RALEIGH — Jonas Siegenthaler’s friends and family back in Zurich should take a long nap today and drink plenty of coffee. 

The rookie Swiss defenseman makes his Stanley Cup playoffs debut when the Capitals play the Carolina Hurricanes in Game 4 of their first-round series at PNC Arena on Thursday. 

The 7 p.m. puck drop will be at about 1 a.m. in Switzerland due to the six-hour time difference, but it’s a dream for the 21-year-old. He replaces Christian Djoos in the lineup. The Capitals still lead the series 2-1. 

“Not everyone is able to play a Stanley Cup Playoff game,” Siegenthaler said. “Next to my debut this year, I think it's probably one of my biggest days in life.”

Siegenthaler will skate with veteran Brooks Orpik to start. That will help calm any nerves. But Siegenthaler is in for two reasons: His ability to take physical contact and still make a play (he’s 6-foot-3, 206 pounds) and his poise under pressure. He isn’t the skater that Djoos is, but the Capitals hope he can withstand Carolina’s intense forecheck pressure better.

Just do that and they’ll be fine with it. It’s unlikely Siegenthaler plays much more more than 10 minutes anyway. Djoos never broke 8:40 in his first three games and had a bad turnover in the first period of Game 3 that led to a goal and opened the floodgates for the Hurricanes.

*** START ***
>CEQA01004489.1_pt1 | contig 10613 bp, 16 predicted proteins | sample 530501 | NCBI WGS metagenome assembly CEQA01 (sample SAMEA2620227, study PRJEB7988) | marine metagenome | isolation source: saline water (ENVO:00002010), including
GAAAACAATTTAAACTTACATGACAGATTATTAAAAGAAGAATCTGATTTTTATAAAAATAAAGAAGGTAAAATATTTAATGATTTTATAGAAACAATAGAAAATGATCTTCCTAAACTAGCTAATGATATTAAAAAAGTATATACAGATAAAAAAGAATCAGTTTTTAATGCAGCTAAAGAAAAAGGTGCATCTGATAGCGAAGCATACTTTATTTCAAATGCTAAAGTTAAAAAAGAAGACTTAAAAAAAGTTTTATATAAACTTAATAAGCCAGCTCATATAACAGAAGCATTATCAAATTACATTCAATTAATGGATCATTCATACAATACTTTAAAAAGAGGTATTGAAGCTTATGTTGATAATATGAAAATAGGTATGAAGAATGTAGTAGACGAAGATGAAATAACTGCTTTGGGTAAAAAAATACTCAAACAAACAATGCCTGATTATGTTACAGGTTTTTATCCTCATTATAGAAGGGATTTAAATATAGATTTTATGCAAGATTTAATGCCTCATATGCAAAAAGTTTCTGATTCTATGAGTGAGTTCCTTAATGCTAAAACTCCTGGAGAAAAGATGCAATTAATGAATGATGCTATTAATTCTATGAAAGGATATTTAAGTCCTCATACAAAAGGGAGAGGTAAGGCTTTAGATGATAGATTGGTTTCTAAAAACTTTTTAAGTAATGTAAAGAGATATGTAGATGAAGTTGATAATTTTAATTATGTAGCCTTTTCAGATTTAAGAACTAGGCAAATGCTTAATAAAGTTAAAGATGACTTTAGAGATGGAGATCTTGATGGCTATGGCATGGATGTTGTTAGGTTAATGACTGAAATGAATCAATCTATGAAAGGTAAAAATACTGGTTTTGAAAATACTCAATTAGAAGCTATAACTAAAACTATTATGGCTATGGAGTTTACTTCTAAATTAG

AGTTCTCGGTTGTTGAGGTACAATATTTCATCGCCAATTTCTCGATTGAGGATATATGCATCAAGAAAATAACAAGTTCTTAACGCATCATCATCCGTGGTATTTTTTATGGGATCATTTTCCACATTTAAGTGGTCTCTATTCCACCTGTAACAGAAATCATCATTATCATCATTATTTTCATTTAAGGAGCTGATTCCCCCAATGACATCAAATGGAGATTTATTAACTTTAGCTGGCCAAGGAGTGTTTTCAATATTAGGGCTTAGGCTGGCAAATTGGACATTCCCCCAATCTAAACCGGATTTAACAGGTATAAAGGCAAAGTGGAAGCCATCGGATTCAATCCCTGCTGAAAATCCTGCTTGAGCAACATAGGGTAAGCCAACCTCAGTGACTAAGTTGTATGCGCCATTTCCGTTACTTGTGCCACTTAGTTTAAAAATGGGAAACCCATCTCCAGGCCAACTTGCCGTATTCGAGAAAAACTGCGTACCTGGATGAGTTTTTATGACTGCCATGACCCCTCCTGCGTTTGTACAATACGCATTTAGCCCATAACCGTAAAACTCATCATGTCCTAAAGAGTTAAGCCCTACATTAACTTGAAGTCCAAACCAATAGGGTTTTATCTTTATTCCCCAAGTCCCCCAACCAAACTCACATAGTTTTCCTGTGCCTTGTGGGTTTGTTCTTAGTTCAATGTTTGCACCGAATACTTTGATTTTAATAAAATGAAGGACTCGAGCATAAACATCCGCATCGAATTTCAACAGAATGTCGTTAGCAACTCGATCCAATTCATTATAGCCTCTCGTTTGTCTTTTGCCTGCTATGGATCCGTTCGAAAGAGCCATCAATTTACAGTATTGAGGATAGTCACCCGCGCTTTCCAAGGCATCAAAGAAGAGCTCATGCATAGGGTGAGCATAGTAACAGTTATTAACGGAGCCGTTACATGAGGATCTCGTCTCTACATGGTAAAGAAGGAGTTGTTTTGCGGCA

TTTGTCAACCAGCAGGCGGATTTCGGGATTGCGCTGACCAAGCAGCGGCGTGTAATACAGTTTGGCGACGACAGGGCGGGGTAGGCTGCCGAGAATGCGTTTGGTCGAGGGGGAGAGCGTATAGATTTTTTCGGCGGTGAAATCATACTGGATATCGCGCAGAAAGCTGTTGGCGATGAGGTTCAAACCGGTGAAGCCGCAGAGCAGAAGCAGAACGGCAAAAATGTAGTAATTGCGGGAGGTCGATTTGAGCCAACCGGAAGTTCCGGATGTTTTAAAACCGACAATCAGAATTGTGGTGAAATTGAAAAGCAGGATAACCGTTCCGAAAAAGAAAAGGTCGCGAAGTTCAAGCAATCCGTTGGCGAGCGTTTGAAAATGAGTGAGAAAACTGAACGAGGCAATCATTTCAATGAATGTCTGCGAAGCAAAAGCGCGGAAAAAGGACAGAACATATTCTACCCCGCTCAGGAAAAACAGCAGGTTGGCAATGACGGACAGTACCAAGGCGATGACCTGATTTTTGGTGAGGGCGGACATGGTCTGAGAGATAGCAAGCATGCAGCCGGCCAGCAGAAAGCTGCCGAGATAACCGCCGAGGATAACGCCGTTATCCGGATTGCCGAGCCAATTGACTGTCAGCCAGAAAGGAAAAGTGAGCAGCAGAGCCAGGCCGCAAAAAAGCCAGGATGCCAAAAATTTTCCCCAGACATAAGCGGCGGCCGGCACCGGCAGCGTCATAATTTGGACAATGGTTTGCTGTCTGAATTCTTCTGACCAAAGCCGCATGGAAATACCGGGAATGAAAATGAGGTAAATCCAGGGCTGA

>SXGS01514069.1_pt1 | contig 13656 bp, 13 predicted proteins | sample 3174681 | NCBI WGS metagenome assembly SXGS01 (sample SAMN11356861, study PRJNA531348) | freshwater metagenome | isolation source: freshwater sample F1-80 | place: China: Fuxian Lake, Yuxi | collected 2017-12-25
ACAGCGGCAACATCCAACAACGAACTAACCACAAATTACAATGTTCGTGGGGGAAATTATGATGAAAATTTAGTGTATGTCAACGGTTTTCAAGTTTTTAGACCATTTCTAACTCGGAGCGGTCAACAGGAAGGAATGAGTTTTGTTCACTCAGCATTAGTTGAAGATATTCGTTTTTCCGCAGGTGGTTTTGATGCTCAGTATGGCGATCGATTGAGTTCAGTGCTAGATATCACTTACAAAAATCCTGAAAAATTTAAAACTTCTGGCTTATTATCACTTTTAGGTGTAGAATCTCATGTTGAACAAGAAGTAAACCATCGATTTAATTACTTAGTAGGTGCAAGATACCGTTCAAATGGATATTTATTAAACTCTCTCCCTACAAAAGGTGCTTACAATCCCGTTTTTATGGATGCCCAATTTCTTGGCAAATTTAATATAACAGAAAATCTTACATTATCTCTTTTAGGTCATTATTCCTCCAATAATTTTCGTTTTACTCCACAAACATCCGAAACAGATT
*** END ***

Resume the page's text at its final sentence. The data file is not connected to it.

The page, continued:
One added bonus: Siegenthaler can kill penalties. That was something he showed during 26 games with Washington as a rookie. He spent the first 14 games in the minors with AHL Hershey. Then he was in and out of the lineup from his recall on Nov. 9 until Feb. 7 when a numbers crunch on the blueline sent him back to Hershey. Siegenthaler was back in the NHL on March 26, but has only played once since: The regular-season finale on April 6 against the New York Islanders. 


“The guys here kept me in shape on the ice, off the ice,” Siegenthaler said. “I didn't play the last two weeks, but I don't think it should be too bad. I feel ready. My body feels ready and my mind feels ready too.”

The Capitals hope so because they need everyone working together to get the puck out of their defensive zone. That didn’t happen near enough in Game 3, a 5-0 loss. A video session that Orpik called “kind of trash” made that obvious. But it gives Siegenthaler an opportunity. 

Reirden said Siegenthaler could move around some as the Capitals continue to try to find a fix without Michal Kempny (torn hamstring) available. It’s a different look. It remains to be seen how he handles it. 

“It's pretty physical. It's a lot faster,” Siegenthaler said. “I think it's going to be a challenge from the first minute on, for me. I've got to match the pace and everything so I know I'm capable to do that and I've just got to be ready.”